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Rouleur Books – the World’s Finest Cycling Reportage

Team Sport are delighted to announce that Bloomsbury has launched a new cycling imprint with Rouleur – producers of the cult road cycling magazine and of beautiful, high quality cycling books.

Charlotte Croft, Head of the Bloomsbury Team Sport said:

“Rouleur represents the best in cycling publishing—and we are proud to be working in partnership with such a highly distinguished and respected brand to ensure these books reach the widest possible audience.

Stunning photography and gripping accounts mark Rouleur books out from the pack, and they have long been much admired and sought-after purchases for competitive athletes, keen amateur cyclists and armchair observers alike, making Rouleur books a must-have for any cycling fan.”

Rouleur Books – A must for any serious cycling fan

Rouleur Books will be produced and designed by Rouleur founder Guy Andrews and his team, with Bloomsbury providing the sales and marketing. The imprint, dedicated to publishing the best in cycling journalism and photography, will publish approximately six titles each year. The first titles, Coppi by Herbie Sykes, a lavish hardback examining the life of Fausto Coppi, who won the Tour de France in 1949 and 1952, and an updated edition of photography book Le Metier: The Seasons of a Professional Cyclist by Team Sky rider, Michael Barry, will be published in November 2012.

Coppi

As Wired magazine recently commented:Rouleur is to bike magazines what National Geographic is to nature photography. Instead of glossy, well-lit portraits and fancy racing shots, its pages are filled with long, thoughtful photo spreads that drive deep narratives.

Real athletes row. Others just play games.

In a moment of madness it seems, in the euphoria of having moved near the river, I decided to join up at my local rowing club on the Thames for a beginners’  ‘Learn to Row‘ course.  At just around 5ft 4in, I probably don’t have your typical rower’s physique, but having worked on my fitness beforehand, I’m hoping that I won’t show myself up too much.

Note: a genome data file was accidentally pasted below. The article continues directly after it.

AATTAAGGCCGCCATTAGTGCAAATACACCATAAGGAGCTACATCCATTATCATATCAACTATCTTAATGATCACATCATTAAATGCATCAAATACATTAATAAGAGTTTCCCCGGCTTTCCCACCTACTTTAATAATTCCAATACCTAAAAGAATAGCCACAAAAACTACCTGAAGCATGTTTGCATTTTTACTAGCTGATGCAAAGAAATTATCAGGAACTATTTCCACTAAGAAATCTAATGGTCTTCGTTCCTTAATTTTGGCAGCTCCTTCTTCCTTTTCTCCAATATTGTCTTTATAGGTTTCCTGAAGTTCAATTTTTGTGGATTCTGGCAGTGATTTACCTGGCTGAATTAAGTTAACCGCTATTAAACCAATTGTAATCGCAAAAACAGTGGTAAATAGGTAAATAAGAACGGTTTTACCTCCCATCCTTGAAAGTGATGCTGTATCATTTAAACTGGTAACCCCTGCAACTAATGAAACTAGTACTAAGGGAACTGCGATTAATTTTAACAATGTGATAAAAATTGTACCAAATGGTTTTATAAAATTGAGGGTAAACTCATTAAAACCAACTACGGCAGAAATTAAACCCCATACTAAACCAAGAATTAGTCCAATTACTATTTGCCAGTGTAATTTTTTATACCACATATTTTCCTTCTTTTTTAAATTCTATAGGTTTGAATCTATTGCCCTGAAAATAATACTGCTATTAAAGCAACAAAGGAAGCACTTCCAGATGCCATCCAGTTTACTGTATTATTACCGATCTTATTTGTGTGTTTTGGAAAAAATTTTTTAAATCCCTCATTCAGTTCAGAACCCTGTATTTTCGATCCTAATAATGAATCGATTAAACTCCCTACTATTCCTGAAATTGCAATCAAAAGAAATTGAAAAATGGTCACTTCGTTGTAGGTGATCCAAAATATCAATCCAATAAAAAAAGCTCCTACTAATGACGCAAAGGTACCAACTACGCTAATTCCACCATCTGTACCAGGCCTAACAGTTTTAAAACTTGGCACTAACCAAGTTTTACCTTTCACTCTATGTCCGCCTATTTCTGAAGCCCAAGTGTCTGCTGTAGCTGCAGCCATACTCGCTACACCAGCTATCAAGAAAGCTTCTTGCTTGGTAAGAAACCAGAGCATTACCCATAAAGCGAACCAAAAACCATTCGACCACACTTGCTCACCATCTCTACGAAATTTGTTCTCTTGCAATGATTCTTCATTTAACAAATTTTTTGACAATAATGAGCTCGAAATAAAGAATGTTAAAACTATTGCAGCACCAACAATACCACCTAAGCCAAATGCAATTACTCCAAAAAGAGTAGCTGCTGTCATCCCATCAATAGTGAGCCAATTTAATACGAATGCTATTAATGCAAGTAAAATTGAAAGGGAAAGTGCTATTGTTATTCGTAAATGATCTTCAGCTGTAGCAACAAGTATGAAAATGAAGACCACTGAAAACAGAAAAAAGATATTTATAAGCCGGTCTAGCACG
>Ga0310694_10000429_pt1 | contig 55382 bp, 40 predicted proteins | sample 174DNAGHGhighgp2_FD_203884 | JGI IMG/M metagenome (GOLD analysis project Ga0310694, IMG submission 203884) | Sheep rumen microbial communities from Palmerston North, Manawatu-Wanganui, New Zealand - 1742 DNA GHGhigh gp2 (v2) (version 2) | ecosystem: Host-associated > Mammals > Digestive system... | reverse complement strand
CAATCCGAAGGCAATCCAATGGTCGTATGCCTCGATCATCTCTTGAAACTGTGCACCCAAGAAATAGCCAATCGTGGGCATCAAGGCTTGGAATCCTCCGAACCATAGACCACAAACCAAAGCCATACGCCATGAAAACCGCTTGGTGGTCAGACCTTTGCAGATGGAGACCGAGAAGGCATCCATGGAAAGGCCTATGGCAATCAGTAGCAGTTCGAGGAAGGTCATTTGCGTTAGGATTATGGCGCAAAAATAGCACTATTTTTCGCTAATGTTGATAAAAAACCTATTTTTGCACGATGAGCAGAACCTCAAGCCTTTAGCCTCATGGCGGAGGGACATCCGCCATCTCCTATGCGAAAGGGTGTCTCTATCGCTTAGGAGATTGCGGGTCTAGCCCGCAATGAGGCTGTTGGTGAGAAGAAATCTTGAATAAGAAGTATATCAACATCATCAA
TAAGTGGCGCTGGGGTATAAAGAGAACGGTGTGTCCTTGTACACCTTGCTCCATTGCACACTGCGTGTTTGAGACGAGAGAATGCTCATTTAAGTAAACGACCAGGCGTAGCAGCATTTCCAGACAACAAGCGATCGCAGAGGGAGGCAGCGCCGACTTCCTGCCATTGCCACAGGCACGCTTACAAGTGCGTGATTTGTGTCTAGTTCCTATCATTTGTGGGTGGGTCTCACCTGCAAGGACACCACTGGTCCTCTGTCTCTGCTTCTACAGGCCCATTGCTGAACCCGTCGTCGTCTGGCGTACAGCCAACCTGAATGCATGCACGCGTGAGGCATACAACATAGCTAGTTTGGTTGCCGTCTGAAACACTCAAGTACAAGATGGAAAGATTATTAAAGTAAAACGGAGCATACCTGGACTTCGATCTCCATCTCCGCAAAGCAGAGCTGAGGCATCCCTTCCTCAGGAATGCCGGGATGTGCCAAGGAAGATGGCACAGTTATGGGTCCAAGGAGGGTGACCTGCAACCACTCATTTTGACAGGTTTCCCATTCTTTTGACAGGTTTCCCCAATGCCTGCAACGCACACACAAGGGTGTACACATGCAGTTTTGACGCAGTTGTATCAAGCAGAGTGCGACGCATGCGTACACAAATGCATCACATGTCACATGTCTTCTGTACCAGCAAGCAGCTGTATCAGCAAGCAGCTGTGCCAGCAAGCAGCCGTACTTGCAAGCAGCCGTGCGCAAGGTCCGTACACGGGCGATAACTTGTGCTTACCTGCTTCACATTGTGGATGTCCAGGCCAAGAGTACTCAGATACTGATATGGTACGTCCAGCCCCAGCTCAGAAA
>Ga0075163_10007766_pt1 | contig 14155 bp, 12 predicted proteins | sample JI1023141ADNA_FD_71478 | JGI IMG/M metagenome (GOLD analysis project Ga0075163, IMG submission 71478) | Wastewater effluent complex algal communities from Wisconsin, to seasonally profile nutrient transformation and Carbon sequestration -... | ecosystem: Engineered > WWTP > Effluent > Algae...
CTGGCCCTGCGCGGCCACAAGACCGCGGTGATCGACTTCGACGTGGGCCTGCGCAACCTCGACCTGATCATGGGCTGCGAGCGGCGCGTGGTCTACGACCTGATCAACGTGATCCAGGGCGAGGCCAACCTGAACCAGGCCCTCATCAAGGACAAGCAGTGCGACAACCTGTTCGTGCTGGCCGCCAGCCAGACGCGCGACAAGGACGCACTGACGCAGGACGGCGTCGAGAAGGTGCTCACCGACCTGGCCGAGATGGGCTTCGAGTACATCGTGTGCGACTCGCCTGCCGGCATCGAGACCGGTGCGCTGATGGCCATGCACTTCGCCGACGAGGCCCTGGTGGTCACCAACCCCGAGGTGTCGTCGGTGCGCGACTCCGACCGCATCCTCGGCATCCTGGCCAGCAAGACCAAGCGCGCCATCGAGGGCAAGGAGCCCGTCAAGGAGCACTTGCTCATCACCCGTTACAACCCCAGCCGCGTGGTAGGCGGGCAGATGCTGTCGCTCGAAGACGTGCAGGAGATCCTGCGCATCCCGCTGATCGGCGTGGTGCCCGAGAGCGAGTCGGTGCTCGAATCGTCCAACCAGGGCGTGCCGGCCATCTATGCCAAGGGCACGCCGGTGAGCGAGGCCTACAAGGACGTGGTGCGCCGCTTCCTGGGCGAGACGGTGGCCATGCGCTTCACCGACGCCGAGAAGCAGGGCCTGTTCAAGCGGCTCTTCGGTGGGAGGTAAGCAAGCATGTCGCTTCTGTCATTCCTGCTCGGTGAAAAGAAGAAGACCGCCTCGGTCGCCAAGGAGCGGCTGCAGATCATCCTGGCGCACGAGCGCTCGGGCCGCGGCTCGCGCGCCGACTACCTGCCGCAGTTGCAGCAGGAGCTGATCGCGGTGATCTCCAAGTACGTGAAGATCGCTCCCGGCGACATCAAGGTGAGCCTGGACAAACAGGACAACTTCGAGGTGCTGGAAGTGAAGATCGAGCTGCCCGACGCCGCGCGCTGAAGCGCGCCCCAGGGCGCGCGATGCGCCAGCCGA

The cox who will be taking us out on the river on Sunday for our first water-based session gave us a rundown on safety and general info, which included learning about the tidal Thames which has a twice daily rise and fall. The second half of the session was spent on the ergos with an experienced squad member talking us through the terminology of the parts of the stroke, and the body positions that maximize the power of your muscles in moving the boat.

Set the challenge of rowing 1000m against the clock, we rowed with passion – if not great technique . Times were taken and at the end of our month course we’ll be doing it again to see how much we’ve improved over the course through (hopefully) better technique and fitness. I’ll keep you posted as to how I eventually do. In the meantime though, I’m going to be doing a spot of swatting with the help of The Complete Guide to Indoor Rowing (out May 2012). It’s definitely worth a gander if any of you are in the same boat (pardon the pun).

Sunday approaches and apprehension increases, but as long there’s no capsizing or anti-elitist(!) swimmers to avoid, it should be a cracking day.

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Top 10 Tips for Running